Boston Red Sox: World Series Champions

world series, 2013, boston red sox, red soxWe won! Yes, the Red Sox pulled off another unbelievable season going from worst to first and winning it all––The World Series. Three times in ten years––it still hasn’t sunk in.

I’ve been a Sox fan since I was a kid back in the 80’s––back when we were praying for a World Series title. I remember buying baseballs before the game, and then after, waiting out back of the park to chase down Dwight Evans and Bob Stanley for their autographs. On this night, I was at home getting the play by play off of a computer screen. We don’t have cable TV any longer––a decision that my wife and I consciously made to rid ourselves of the reality TV crapola. On this night though, I was itching to watch this game.

I took a walk and ended up at one of my favorite places, Eastern Standard restaurant in the heart of Kenmore Square. I was five-deep off of the long bar watching the game and the revelers. Inside it was controlled chaos––outside it was pandemonium. Police lined the streets and barricaded off the area. Thousands of energetic and excited fans knew, just as we did, that the Red Sox were going to win it and they wanted to be able to tell all of their friends that “I was there. I was in Kenmore Square in 2013 when the Sox won!” Shit was starting to get real! The sox were up by a lot of runs and from a distance I could see the crowd gathering from outside the restaurant windows. The managers began covering all of the windows with paper just in case the crowd got out of hand. In their sister restaurant next door, the Island Creek Oyster Bar, the police made them shut off their TV’s because too many people were gathering outside the restaurants windows to watch.

Once the final out was made, and it was official, the cheering began. The crowds were chanting, “Let’s Go Red Sox”, and on the TV was a memorable picture of Red Sox player and series M.V.P. David Ortiz, a.k.a. Big Papi, with a black motorcycle helmet on lifting up our relief pitcher Koji––a triumphant and memorable moment for the young Japanese pitcher.

There was nothing left for me to see here. I had just witnessed another Boston team win a championship. I made my way up from the restaurant, and walked down the long corridor through the Hotel Commonwealth. People were in the lobby watching the game on the big screen TV that they had installed––one older fan was passed out sleeping on on of the couches. At the front door the hotel’s security team was directing the traffic––“if you have a hotel key, you can come in. No key, no entrance.” People who were trying to get home were looking for a place to use the bathroom. Security did their best to weed out the riffraff and let in the guests. Other guests were trying to get home and wanted to retrieve their cars from the parking lot where they had valeted them prior to the game. With all of the roads barricaded, they would be lucky if they would even be able to get back on the road before 2 or 3 a.m.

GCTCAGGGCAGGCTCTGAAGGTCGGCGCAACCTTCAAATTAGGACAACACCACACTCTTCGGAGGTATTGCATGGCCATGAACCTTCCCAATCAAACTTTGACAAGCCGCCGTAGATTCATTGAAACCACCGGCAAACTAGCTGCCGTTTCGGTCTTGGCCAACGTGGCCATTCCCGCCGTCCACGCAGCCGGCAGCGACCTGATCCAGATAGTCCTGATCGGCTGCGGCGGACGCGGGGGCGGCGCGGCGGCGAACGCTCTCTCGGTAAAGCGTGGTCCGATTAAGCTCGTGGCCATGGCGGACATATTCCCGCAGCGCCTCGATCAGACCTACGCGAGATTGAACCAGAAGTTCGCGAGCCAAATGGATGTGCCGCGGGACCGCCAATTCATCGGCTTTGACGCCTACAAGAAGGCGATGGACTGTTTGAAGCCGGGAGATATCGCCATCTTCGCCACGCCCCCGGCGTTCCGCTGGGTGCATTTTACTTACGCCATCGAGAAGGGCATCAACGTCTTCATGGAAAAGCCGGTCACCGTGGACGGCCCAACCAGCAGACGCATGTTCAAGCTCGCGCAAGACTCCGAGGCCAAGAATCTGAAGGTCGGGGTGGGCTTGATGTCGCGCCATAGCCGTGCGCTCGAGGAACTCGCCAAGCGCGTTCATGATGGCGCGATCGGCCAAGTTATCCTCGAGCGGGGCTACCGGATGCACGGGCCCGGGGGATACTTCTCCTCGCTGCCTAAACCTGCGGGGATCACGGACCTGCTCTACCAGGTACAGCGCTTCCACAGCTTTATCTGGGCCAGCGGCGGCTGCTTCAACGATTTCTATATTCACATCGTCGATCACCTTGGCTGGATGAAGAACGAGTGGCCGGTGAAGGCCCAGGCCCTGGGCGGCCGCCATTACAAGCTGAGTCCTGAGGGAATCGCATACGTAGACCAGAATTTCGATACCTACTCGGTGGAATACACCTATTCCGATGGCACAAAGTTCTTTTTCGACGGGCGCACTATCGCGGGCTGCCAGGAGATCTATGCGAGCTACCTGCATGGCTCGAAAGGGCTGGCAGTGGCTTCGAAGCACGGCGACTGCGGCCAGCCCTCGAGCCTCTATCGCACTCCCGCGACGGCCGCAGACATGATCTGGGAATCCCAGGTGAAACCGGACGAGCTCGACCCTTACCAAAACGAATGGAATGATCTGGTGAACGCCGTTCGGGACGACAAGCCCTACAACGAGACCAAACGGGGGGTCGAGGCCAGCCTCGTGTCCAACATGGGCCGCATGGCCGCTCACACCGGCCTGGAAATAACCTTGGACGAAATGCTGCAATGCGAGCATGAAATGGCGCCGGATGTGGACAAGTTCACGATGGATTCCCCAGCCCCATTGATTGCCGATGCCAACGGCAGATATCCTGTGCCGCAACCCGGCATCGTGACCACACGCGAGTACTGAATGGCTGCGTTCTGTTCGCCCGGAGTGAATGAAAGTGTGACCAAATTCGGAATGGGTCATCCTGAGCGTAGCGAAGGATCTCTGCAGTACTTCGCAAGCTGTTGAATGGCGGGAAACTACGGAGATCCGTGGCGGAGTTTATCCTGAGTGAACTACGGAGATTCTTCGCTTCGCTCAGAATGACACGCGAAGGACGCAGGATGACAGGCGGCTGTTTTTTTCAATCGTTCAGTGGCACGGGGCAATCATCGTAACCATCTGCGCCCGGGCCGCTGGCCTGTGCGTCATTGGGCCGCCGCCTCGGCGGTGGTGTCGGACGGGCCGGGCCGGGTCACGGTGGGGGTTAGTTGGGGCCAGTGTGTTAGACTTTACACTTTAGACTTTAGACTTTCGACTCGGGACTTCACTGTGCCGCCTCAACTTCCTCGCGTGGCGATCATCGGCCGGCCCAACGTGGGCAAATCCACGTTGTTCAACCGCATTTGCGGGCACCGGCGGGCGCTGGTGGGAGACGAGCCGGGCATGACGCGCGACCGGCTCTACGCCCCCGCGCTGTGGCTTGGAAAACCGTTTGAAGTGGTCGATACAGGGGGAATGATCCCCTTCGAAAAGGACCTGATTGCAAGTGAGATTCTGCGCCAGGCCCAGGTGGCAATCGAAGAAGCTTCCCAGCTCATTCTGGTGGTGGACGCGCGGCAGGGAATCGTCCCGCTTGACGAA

Once most of the crowds began to move away from Kenmore, I made a mad dash for it and walked the mile up Beacon street. I passed thousands of college students in the streets dressed in their Halloween costumes, I stepped over dozens of smashed pumpkins, and witnessed too many people peeing in bushes and throwing up for one evening. Fifteen minutes later I finally entered the threshold to my house. My wife was still up because the noise of the car horns, people yelling and helicopters were constant––not sure who could really sleep through that anyways.

As I climbed into bed with thoughts of the Red Sox dancing in my head, I recall my wife saying, “they flipped a car on Boylston street.” Sure they did––Keepin’ it classy Boston. See you at the parade! Boston, you are my home.

Back Bay by William Martin

back bay, william martin, book, historical fiction, fiction, bostonI spent the last week banging through William Martin’s Back Bay book. This historical fiction story was based right in my neighborhood. Boston’s cool people! There were many plot twists, and with that said, I think the book could have been about 100 pages shorter. It was a “rip-roaring page turner” as the Boston Globe described, but I found that there were too many characters to keep track of.  I guess that is why Martin put an extended family tree in the front of the book.

I have no idea what I’m going to read next. Maybe I’ll take a breather to work on editing my book and take some notes for the future book.

If you’re interested in historical fiction books, try Martin’s latest book The Lincoln Letter.  Less twists, better read.

 

 

 

 

 

 

Author David McCullough and the Back Bay

Since I’ve been on a John Adams kick lately, I found this great short video that The Boston Globe featured about one of my Back Bay neighbors, David McCullough, author of the Pulitzer Prize winning book, John Adams.  I hope I run into you in the Commonwealth Ave Mall one of these days. Click on the photo to go to the video link.

Enjoy!

david mccullough, author, writer, video, back bay, boston

John Adams from Massachusetts

john adams, president, united states, boston, quincy, braintree, massachusetts, portrait, painting“I must study politics and war, that our sons may have liberty to study mathematics and philosophy. My sons ought to study mathematics and philosophy, geography, natural history naval architecture, navigation, commerce and agriculture, in order to give their children a right to study painting, poetry, music, architecture, statuary, tapestry and porcelain.”
~ John Adams.
(Letter to Abigail Adams, May 12, 1780)